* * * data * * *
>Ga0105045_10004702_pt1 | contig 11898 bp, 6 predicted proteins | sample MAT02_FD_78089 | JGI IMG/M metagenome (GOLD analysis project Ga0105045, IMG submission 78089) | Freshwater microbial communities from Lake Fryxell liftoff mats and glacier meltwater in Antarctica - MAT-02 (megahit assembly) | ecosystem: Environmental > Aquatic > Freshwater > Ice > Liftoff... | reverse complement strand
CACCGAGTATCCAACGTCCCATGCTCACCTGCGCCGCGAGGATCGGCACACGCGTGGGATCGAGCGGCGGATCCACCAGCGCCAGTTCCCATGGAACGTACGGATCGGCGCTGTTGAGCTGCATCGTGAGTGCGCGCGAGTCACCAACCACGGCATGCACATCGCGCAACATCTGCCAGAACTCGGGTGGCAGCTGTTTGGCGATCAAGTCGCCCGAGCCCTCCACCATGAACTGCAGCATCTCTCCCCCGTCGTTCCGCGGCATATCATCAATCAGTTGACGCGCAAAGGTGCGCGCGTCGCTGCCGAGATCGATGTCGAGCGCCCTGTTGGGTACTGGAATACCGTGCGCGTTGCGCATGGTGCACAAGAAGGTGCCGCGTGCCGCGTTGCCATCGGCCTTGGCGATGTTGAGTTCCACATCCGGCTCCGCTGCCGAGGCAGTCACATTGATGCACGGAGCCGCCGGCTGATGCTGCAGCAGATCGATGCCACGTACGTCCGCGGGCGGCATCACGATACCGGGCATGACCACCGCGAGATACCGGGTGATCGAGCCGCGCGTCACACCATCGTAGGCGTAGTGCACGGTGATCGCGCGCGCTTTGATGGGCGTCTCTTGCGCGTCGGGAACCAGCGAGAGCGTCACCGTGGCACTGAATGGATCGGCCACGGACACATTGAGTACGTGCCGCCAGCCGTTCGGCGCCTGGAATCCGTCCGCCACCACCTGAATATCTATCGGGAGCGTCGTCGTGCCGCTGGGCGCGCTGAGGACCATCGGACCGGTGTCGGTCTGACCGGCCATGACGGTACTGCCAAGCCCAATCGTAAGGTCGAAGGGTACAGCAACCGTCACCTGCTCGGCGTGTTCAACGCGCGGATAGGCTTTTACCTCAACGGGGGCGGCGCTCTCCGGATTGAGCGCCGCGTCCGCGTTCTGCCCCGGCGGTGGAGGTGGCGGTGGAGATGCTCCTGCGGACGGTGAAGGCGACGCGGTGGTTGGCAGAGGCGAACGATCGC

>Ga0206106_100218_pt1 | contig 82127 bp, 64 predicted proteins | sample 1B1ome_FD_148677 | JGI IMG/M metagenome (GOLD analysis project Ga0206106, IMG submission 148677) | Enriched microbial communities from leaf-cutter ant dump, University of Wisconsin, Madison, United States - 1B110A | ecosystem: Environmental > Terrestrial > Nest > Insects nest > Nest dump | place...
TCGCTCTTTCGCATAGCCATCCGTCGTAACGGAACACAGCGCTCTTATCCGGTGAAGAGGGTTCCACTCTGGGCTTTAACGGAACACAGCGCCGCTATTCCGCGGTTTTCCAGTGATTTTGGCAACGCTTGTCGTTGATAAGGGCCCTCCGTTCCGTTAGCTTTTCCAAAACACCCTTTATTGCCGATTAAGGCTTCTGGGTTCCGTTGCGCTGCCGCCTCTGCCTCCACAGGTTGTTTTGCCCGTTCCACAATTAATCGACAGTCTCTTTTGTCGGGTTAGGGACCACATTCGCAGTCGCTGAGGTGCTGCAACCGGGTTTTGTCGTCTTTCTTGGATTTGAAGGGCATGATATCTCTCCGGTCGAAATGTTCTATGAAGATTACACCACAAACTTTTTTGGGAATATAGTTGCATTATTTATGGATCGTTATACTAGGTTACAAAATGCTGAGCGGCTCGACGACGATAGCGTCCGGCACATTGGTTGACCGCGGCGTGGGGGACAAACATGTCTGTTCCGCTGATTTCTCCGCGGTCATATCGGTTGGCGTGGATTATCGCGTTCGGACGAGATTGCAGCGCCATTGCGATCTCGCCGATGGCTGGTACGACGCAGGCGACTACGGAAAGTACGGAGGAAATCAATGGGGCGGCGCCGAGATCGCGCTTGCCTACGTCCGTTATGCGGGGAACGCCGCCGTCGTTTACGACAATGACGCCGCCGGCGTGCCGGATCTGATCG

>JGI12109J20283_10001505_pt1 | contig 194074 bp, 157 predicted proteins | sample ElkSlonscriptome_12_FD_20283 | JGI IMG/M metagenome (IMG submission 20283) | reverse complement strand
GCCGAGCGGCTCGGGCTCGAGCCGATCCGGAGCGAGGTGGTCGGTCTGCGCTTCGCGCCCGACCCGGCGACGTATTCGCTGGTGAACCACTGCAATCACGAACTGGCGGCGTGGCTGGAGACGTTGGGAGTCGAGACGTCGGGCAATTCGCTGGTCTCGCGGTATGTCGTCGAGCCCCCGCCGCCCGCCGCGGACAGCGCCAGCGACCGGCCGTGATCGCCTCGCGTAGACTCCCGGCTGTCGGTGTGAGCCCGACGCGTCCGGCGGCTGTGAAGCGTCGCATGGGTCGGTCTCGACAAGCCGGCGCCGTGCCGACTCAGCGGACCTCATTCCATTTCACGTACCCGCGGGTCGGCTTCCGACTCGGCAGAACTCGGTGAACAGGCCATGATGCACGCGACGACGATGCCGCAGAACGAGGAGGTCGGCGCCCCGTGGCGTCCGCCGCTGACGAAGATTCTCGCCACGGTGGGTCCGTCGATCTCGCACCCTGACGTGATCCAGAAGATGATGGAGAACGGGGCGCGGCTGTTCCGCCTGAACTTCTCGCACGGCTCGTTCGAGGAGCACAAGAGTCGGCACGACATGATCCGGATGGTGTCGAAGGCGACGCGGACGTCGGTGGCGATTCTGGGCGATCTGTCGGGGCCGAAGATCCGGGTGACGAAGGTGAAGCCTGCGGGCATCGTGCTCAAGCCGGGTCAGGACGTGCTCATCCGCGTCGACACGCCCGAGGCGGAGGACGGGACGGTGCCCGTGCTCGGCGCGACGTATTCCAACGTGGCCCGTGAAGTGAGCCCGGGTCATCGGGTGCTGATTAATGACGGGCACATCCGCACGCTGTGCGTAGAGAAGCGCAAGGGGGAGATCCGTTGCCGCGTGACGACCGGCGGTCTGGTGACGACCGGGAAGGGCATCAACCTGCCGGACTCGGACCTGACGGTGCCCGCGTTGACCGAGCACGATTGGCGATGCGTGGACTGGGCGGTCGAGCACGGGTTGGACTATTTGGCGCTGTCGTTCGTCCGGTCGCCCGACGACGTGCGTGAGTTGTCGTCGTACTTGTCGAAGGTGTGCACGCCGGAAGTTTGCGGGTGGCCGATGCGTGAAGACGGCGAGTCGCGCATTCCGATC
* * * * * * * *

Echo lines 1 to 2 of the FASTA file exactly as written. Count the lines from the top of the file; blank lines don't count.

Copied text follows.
>Ga0105045_10004702_pt1 | contig 11898 bp, 6 predicted proteins | sample MAT02_FD_78089 | JGI IMG/M metagenome (GOLD analysis project Ga0105045, IMG submission 78089) | Freshwater microbial communities from Lake Fryxell liftoff mats and glacier meltwater in Antarctica - MAT-02 (megahit assembly) | ecosystem: Environmental > Aquatic > Freshwater > Ice > Liftoff... | reverse complement strand
CACCGAGTATCCAACGTCCCATGCTCACCTGCGCCGCGAGGATCGGCACACGCGTGGGATCGAGCGGCGGATCCACCAGCGCCAGTTCCCATGGAACGTACGGATCGGCGCTGTTGAGCTGCATCGTGAGTGCGCGCGAGTCACCAACCACGGCATGCACATCGCGCAACATCTGCCAGAACTCGGGTGGCAGCTGTTTGGCGATCAAGTCGCCCGAGCCCTCCACCATGAACTGCAGCATCTCTCCCCCGTCGTTCCGCGGCATATCATCAATCAGTTGACGCGCAAAGGTGCGCGCGTCGCTGCCGAGATCGATGTCGAGCGCCCTGTTGGGTACTGGAATACCGTGCGCGTTGCGCATGGTGCACAAGAAGGTGCCGCGTGCCGCGTTGCCATCGGCCTTGGCGATGTTGAGTTCCACATCCGGCTCCGCTGCCGAGGCAGTCACATTGATGCACGGAGCCGCCGGCTGATGCTGCAGCAGATCGATGCCACGTACGTCCGCGGGCGGCATCACGATACCGGGCATGACCACCGCGAGATACCGGGTGATCGAGCCGCGCGTCACACCATCGTAGGCGTAGTGCACGGTGATCGCGCGCGCTTTGATGGGCGTCTCTTGCGCGTCGGGAACCAGCGAGAGCGTCACCGTGGCACTGAATGGATCGGCCACGGACACATTGAGTACGTGCCGCCAGCCGTTCGGCGCCTGGAATCCGTCCGCCACCACCTGAATATCTATCGGGAGCGTCGTCGTGCCGCTGGGCGCGCTGAGGACCATCGGACCGGTGTCGGTCTGACCGGCCATGACGGTACTGCCAAGCCCAATCGTAAGGTCGAAGGGTACAGCAACCGTCACCTGCTCGGCGTGTTCAACGCGCGGATAGGCTTTTACCTCAACGGGGGCGGCGCTCTCCGGATTGAGCGCCGCGTCCGCGTTCTGCCCCGGCGGTGGAGGTGGCGGTGGAGATGCTCCTGCGGACGGTGAAGGCGACGCGGTGGTTGGCAGAGGCGAACGATCGC